Few must be the avid readers who have not heard of Jules (Gabriel) Verne or never read (or seen a cinematographic adaptation of) one of his adventure stories, such as Journey to the Centre of the Earth (1864), Twenty Thousand Leagues under the Sea (1869), or Around the World in Eighty Days (1892). Although it is a matter of dispute in academic circles whether he can be considered the Father of Science Fiction, Verne’s creations undoubtedly anticipated scientific developments and influenced various future branches in Art and Literature.
Jules Verne was born 188 years ago on Île de Feydeau, a small artificial island on the Loire River within Nantes, a great commercial city and port of call for ships with destinations worldwide. Maritime life inspired young Jules’s imagination and dreams of voyages full of adventures. However, as eldest son to Pierre Verne, an attorney, he was meant to follow in his father’s step. Consequently, he was sent to Paris in 1847 to study law, and although he would finish his law studies (1851), his vocation, as he finally confessed to his father, was writing.
His early successes as writer of short fiction and as playwright eventually brought him in contact with Pierre-Jules Hetzel, who would become his editor for over 40 years. Hetzel published Verne’s first novel Five Weeks in a Ballon in 1863 – it was an international bestseller. In Verne, Hetzel had found the ideal writer and serious researcher he sought for a planned educational magazine entitled Magasin d’Éducation et de Récréation (Magazine of Education and Recreation). Verne accepted Hetzel’s long-term contract by which his future work was to appear first in serialised form in the magazine before being published in a book series entitled Voyages Extraordinaires (Extraordinary Voyages). The aim of both the magazine and the narratives contained therein was to convey to the (young) readers in an entertaining form what science had found out about the Earth and the Universe. It perfectly suited Verne who had been looking for a way to bring science and fiction together in a narrative that would at times foreshadow what might soon be.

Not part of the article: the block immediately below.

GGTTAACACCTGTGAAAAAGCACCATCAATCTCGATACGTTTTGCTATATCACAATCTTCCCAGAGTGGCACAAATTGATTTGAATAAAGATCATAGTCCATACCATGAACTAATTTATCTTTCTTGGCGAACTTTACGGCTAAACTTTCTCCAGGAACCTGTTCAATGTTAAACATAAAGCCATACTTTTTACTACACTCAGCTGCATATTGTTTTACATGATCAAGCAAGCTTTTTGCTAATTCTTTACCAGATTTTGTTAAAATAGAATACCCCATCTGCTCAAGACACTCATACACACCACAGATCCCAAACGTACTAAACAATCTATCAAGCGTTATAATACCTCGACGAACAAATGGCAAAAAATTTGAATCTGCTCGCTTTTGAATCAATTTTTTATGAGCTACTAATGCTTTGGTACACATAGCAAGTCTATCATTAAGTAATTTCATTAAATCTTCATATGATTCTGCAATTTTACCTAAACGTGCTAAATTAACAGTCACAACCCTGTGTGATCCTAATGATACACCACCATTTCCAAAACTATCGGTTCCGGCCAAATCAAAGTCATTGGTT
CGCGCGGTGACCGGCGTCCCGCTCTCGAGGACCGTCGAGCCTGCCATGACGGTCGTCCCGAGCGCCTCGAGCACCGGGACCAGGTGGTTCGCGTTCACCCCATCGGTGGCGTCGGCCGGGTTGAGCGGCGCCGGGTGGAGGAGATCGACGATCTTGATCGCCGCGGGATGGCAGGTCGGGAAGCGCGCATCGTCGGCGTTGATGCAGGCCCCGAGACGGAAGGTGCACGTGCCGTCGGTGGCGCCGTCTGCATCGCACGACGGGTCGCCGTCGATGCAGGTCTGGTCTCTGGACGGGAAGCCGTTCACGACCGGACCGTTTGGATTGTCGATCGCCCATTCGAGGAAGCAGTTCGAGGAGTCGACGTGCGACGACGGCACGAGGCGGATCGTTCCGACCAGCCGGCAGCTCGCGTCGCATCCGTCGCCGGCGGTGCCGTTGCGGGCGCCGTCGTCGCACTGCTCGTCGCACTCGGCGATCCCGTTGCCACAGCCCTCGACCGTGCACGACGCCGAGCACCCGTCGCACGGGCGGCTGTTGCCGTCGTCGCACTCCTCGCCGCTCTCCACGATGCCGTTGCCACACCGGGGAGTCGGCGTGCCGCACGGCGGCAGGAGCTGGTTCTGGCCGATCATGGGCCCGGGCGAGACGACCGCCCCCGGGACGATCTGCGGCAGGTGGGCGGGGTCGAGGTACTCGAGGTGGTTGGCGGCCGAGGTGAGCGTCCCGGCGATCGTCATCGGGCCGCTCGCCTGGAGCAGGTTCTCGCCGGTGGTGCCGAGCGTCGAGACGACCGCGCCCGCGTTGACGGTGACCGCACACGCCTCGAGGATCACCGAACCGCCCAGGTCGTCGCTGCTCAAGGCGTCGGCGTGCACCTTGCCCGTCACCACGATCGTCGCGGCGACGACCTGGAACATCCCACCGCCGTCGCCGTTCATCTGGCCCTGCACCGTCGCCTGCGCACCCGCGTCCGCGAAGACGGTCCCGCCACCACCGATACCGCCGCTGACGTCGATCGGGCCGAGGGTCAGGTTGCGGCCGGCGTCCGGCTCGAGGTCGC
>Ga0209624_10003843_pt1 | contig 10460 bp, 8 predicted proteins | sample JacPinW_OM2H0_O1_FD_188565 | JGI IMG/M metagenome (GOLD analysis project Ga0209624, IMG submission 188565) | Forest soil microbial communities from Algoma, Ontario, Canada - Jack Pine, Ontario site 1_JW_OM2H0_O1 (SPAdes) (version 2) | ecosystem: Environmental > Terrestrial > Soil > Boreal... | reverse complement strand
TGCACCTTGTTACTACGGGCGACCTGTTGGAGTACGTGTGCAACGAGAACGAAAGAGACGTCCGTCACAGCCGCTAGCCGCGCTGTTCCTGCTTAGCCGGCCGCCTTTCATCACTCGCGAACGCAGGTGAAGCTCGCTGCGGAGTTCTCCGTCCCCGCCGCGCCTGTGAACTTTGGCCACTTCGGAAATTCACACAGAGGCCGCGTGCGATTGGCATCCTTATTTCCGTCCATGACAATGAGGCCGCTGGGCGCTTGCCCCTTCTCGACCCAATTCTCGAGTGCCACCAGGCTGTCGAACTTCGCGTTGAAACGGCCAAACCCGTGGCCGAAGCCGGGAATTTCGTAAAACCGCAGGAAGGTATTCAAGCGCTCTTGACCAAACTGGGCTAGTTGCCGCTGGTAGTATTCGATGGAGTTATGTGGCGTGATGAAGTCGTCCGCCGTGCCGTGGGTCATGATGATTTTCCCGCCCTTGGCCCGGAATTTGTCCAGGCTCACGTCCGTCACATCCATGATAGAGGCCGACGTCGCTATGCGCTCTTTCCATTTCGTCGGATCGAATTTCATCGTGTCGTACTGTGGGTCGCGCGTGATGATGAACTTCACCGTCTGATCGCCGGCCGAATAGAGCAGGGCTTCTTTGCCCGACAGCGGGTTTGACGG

Most of Jules Verne’s novels and narratives were published in Voyages Extraordinaires, one of the exceptions being Paris au XXe Siècle (Paris in the Twentieth Century) (1863). This allegedly lost manuscript was rediscovered in 1989 and published in French in 1994 (English translation: 1996). It describes Paris as Jules Verne imagined it to be in 1960: a technocratic society with a mechanistic worldview, ruled by a capitalist economy. Poets, artists and idealists such as the main protagonist, 16-year-old Michel Dufrénoy, had to discover the hard way that they had no place in it. A dystopian novel, it surprises by the rather accurate prediction of some of modern life’s technologies and trends (e.g. fax machines, elevated trains, automobiles, growth of suburbs, mass education, decline in reading, etc.).
Here you can read more about this recent work and the debate about Verne as a prophet of the future. The same author also provides an informative article about Jules Verne’s literary reception. You may also be interested in a complete list of Jules Verne’s works, including short stories and plays.
Today, over a 100 years after his death (1905), Jules Verne’s influence in science, literature and art is undeniable. Here are some of the inventions he foretold. One of a number of artists to acknowledge their debt to Jules Verne is the Belgian scifi comic designer Fançois Schuiten, creator of the chronicles Obscure Cities, who was asked to design the cover and in-book illustrations of Verne’s rediscovered novel: Paris au XXe Siècle.